This page provides an excerpt of Alta’s white paper on 1553 cybersecurity design and test considerations.
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Cybersecurity refers to the protection of network-connected systems from unauthorized access. Many military and commercial systems have a wide variety of network schemes of interconnected computers that are often an amalgam of new and old protocols/standards. First released in the early 1970s, the MIL-STD-1553 (1553, 1553b) protocol continues to be a widely implemented network for military and commercial systems as it is truly deterministic, fault-tolerant, and time-tested. However, it was not designed to address contemporary cybersecurity issues and could be an entry point for cyber threats.  This paper will review aspects of designing and testing 1553 systems with cybersecurity threats in mind.

Intro to Cybersecurity Testing with Alta Products Part I & II – YouTube Videos

Alta example of injecting distorted signals

Approaches to Resiliency

To implement a complete, robust cybersecurity policy for 1553-based systems, we would ideally revise the protocol to include modern-day capabilities like authentication, encryption, and partitioning. However, this is impractical because it would not address the massive installed base of 1553 systems in operation; nor would it fully address newly designed platforms (F-35 Joint Strike Fighter, for example) that tend to use systems that couple more modern networks (Ethernet, Firewire, Fibre Channel, etc.) with legacy 1553-based systems. MIL-STD-1760, last updated in 2007, is an aircraft-store interconnection spec that includes 1553 as a method of communication and adds a checksum to 1553 messages. It is an improvement over 1553’s word parity only check, but does not provide the protection needed for modern cyber threats.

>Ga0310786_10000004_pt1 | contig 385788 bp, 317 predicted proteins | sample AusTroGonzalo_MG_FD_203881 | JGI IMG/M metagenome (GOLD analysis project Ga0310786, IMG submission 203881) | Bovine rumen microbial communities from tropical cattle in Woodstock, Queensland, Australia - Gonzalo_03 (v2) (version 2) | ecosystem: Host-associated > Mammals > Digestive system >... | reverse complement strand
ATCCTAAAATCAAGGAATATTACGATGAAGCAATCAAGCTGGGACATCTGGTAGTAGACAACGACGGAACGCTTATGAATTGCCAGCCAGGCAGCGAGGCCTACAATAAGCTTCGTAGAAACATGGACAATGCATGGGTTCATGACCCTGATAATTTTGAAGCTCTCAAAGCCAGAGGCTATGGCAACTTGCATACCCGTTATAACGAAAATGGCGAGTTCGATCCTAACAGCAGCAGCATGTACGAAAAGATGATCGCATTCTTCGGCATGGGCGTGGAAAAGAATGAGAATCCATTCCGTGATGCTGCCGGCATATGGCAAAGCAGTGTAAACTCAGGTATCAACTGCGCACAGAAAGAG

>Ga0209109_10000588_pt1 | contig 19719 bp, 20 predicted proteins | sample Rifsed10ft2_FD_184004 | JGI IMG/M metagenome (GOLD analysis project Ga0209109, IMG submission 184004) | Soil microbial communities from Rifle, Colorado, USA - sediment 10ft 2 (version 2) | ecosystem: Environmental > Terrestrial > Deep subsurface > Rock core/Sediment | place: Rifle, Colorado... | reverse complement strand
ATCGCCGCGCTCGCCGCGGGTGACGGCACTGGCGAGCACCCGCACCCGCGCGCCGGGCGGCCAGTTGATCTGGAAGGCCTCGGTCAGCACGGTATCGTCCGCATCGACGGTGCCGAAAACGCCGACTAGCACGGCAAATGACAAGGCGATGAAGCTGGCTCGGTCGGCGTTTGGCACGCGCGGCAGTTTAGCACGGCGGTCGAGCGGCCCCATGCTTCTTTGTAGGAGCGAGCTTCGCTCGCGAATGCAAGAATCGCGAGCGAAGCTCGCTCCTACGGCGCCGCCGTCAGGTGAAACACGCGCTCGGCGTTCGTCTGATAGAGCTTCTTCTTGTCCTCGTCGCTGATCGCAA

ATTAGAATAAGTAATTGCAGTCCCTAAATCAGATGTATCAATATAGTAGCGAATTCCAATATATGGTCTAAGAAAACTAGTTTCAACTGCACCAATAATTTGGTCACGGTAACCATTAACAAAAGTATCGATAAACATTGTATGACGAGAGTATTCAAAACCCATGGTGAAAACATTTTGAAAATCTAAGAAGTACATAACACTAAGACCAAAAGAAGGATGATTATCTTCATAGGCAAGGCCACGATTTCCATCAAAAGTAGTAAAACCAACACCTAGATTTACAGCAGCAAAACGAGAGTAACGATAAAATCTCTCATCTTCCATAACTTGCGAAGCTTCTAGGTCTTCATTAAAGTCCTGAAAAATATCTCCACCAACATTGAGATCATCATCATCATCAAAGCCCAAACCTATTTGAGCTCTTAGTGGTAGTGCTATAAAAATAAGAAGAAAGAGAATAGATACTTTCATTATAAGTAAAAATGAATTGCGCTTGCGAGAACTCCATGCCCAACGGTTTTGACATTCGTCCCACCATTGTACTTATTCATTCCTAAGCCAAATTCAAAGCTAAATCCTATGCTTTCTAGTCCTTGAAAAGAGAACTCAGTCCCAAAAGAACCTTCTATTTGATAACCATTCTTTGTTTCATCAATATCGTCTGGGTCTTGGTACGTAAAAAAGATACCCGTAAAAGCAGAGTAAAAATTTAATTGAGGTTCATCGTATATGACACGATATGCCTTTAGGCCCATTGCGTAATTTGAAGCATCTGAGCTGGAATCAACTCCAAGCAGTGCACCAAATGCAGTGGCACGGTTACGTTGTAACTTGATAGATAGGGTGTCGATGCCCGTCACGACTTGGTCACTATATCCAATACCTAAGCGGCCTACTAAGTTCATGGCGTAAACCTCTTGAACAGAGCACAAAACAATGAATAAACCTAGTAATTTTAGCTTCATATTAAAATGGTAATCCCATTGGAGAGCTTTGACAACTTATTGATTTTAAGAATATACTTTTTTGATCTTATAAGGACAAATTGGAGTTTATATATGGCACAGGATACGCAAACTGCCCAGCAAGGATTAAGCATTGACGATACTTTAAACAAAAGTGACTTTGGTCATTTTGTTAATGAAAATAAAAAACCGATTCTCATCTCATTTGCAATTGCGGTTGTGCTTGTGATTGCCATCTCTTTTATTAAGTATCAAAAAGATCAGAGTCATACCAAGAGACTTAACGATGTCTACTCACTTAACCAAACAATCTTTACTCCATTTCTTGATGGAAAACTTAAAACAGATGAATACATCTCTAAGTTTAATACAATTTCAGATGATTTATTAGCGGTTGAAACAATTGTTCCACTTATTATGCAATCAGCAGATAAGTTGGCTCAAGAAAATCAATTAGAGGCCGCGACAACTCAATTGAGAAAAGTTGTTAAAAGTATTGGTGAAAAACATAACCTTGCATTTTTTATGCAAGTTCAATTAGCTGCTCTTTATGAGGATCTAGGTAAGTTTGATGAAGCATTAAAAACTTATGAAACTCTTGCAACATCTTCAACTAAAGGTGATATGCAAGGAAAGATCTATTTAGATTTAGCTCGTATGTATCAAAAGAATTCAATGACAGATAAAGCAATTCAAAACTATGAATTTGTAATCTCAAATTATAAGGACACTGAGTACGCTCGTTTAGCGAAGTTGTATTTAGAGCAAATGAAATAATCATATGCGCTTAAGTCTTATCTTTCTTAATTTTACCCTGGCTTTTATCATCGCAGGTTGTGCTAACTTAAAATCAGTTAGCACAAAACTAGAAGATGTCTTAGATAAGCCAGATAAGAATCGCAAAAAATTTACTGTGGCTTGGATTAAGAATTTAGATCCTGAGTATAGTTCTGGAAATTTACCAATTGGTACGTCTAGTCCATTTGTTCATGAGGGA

Instead, increasing the cyber resiliency of legacy embedded systems is a piecewise process of introducing new components to support artificial intelligence/machine learning (AI/ML) algorithms. These algorithms provide anomaly and intrusion detection, logging, warning, and possible mitigation. There are two main approaches, both of which have difficult tradeoffs to manage.

The first approach is to introduce new hardware modules running cyber software applications, either in a distributed or centralized manner, to act as traffic cops for each subsystem. This has enormous impact to system failure rate, failure modes, installation, vehicle weight and maintenance activities. The second approach is to modify the software/hardware of each existing subsystem, thereby making each unit more capable. This too has enormous impact through the ensuing qualification and test activities that need to occur for flight acceptance. Some industry efforts are focused on developing high technology-readiness levels (TRL) for these approaches.

Example of Comparing Signals in an Overlay with AltaView

The Aviation Cyber Initiative, chartered by the U.S. Departments of Defense, Homeland Security and Transportation, has a mission to reduce cybersecurity risks and improve cyber resilience in the aviation ecosystem. A major goal of the charter is to advance cyber research, development, test and evaluation (RDT&E) by enabling collaboration between government and its national labs with private industry and research groups. Funding for cyber efforts is on an upward trend, through Small Business Innovation Research (SBIR) programs and other contract vehicles.

Extensive test and evaluation are required to compile platform data, characterize systems, and develop solutions. Some vulnerabilities are common to all 1553-based systems, and many are unique and application-specific.

This is where Alta Data Technologies can help, with critical tools for development, analysis, simulation, and validation. The armed services and private sector partners rely on Alta’s track record of innovation and quality to advance cyber RDT&E.